FreeSync will work over HDMI in 2016. The FreeSync technology is currently only supported via DisplayPort, and AMD will now begin supporting the technology over HDMI 1.4a from early 2016. NVIDIA’s own screen-tear eliminating technology, G-SYNC, is currently only available via DisplayPort and NVIDIA has not announced any plans for HDMI support. Although there are G-SYNC gaming monitors with HDMI ports and all FreeSync gaming monitors have two inputs or more, the variable refresh rate technologies only works via DisplayPort right now, but that is about to change to AMD’s case.
A variable refresh rate spec for HDMI is coming already, but AMD decided not to wait and will begin supporting it earlier with their extension. One important thing to note is that FreeSync over HDMI will not magically work with a software update or anything like that. The monitor has to be FreeSync over HDMI-compatible as well and AMD is already working with monitor manufacturers, including Acer, LG and Samsung, to kickstart the production of these displays. Some upcoming FreeSync monitors that are FreeSync HDMI-compatible were also announced, which can be seen in the table below.
|LG MP68||21.5", 23", 23.8", 27"||1920x1080||TBA|
|Samsung CF770||23.5", 27"||1920x1080||TBA|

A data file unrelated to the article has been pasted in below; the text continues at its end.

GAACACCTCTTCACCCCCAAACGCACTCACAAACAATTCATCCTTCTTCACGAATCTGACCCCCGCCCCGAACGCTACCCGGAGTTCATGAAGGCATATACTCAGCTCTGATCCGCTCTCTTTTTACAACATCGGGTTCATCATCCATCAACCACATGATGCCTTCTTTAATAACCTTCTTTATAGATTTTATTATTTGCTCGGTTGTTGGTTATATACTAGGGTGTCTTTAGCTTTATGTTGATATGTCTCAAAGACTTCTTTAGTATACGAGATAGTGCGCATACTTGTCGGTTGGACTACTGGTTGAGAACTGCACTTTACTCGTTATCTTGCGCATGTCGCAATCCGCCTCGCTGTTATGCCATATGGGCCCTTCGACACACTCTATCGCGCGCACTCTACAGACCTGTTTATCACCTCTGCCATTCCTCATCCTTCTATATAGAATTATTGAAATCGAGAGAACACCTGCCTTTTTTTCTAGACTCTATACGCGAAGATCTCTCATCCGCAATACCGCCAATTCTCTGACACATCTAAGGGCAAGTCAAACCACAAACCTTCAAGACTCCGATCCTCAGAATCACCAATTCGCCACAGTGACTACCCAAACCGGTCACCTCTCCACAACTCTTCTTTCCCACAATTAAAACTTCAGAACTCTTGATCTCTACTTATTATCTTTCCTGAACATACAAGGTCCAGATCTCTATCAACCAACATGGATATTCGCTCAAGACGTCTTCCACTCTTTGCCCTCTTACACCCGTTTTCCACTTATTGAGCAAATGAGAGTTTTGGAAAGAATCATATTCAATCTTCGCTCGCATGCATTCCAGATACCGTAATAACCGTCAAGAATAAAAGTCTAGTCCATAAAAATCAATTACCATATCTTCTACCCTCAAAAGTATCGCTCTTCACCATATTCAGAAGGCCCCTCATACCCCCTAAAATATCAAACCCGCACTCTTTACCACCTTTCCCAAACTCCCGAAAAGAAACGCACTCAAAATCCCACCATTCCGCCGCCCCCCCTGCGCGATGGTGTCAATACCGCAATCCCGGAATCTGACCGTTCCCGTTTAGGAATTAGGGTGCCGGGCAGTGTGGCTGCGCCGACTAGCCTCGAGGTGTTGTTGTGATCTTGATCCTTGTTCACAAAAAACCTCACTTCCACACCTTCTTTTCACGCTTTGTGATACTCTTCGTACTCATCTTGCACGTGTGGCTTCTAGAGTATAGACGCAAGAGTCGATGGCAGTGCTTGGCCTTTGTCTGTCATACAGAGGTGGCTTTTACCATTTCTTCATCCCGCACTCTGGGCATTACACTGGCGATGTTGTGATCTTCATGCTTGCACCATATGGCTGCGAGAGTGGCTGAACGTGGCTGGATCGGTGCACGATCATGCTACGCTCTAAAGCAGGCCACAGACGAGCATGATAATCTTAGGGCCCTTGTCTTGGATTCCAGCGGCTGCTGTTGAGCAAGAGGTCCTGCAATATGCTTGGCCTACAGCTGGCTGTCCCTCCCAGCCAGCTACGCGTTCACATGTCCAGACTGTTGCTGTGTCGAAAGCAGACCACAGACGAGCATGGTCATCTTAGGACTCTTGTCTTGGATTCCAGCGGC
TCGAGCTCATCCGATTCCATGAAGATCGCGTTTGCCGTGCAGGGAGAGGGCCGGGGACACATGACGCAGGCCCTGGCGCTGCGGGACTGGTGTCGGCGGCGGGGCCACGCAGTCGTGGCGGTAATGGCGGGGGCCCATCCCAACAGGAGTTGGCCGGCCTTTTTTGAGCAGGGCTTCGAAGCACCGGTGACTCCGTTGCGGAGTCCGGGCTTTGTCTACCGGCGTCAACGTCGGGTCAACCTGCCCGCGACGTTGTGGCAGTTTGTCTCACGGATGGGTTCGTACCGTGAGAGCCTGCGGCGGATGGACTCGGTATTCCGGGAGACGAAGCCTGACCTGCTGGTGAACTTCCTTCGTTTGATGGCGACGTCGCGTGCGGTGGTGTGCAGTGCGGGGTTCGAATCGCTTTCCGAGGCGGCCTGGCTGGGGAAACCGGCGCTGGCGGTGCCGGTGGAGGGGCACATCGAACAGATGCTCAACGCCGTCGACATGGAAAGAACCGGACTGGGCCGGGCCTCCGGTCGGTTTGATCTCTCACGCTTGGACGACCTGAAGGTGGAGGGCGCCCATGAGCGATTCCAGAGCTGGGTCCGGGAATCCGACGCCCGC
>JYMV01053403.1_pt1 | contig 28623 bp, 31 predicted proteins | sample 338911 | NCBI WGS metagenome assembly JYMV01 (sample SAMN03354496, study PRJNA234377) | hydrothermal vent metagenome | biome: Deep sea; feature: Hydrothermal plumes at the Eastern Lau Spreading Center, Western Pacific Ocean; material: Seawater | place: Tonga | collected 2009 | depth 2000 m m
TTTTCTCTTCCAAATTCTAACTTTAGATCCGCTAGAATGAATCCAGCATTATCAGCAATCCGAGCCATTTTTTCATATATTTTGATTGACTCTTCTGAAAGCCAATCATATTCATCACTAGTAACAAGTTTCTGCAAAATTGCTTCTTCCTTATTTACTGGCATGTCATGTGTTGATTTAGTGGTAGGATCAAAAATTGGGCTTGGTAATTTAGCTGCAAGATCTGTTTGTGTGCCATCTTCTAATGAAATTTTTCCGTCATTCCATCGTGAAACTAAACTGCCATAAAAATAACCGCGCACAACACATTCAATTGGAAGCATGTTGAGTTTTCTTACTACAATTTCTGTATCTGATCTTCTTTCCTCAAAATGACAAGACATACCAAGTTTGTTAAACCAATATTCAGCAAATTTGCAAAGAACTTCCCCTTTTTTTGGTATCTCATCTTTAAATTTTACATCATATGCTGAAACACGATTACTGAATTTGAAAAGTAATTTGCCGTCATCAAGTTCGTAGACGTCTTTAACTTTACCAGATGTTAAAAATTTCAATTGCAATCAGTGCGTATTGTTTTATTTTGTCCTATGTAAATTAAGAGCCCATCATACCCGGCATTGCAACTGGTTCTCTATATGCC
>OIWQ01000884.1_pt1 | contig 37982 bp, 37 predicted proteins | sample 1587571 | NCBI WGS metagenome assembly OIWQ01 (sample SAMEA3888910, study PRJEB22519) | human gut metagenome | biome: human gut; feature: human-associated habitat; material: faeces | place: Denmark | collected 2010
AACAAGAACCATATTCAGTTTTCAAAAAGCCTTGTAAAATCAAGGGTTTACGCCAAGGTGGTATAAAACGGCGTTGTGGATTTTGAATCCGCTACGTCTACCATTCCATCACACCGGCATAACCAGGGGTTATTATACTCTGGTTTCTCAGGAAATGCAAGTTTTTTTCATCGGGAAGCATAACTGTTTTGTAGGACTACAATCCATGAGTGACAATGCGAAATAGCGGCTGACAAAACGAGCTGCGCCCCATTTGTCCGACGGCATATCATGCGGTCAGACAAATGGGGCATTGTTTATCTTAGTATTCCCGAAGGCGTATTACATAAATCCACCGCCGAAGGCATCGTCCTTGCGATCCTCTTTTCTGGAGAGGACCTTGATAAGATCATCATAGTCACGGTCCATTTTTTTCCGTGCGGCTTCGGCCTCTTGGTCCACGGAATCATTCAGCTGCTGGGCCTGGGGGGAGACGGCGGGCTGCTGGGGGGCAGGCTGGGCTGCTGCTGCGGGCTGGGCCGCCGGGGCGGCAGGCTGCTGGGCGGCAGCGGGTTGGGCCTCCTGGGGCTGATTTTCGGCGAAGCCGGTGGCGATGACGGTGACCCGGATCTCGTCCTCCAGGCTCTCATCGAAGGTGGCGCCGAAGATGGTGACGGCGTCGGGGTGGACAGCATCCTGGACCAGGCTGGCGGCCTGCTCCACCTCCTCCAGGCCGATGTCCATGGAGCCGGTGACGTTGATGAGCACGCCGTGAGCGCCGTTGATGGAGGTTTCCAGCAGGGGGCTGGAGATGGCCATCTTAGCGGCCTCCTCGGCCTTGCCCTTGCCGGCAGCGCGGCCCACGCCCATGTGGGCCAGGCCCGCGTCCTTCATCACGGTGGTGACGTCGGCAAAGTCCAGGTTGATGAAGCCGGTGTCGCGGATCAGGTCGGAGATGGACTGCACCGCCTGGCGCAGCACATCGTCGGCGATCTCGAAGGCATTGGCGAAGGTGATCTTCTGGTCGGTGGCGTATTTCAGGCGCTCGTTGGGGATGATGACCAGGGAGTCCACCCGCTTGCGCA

|Samsung CF390||21.5", 23.5", 27"||1920x1080||TBA|
|Samsung SF350||20", 23.5", 27"||1920x1080||TBA|
As it can be seen in the table, a majority of these monitors are from Samsung with some from LG and a single one from Acer as well. No details on refresh rate and panel type were given but will be announced closer to release. The graphics card has to be compatible too. If you have an AMD Radeon GPU that has HDMI 1.2 or above, you’re in luck and can use FreeSync over HDMI if you have a compatible FreeSync over HDMI monitor.
Laptops are now also beginning to support FreeSync, with the announcement of the Lenovo Y700, now that there are already a bunch of G-SYNC laptops out there.
A little while ago, AMD also released the AMD Radeon Crimson Software, which solved the complaints of image judder on a majority of FreeSync monitors when the frame rate fell below the minimum supported FreeSync refresh rate. Monitors have evolved a lot in a relatively short amount of time and it will be interesting to see how it will develop further down the line.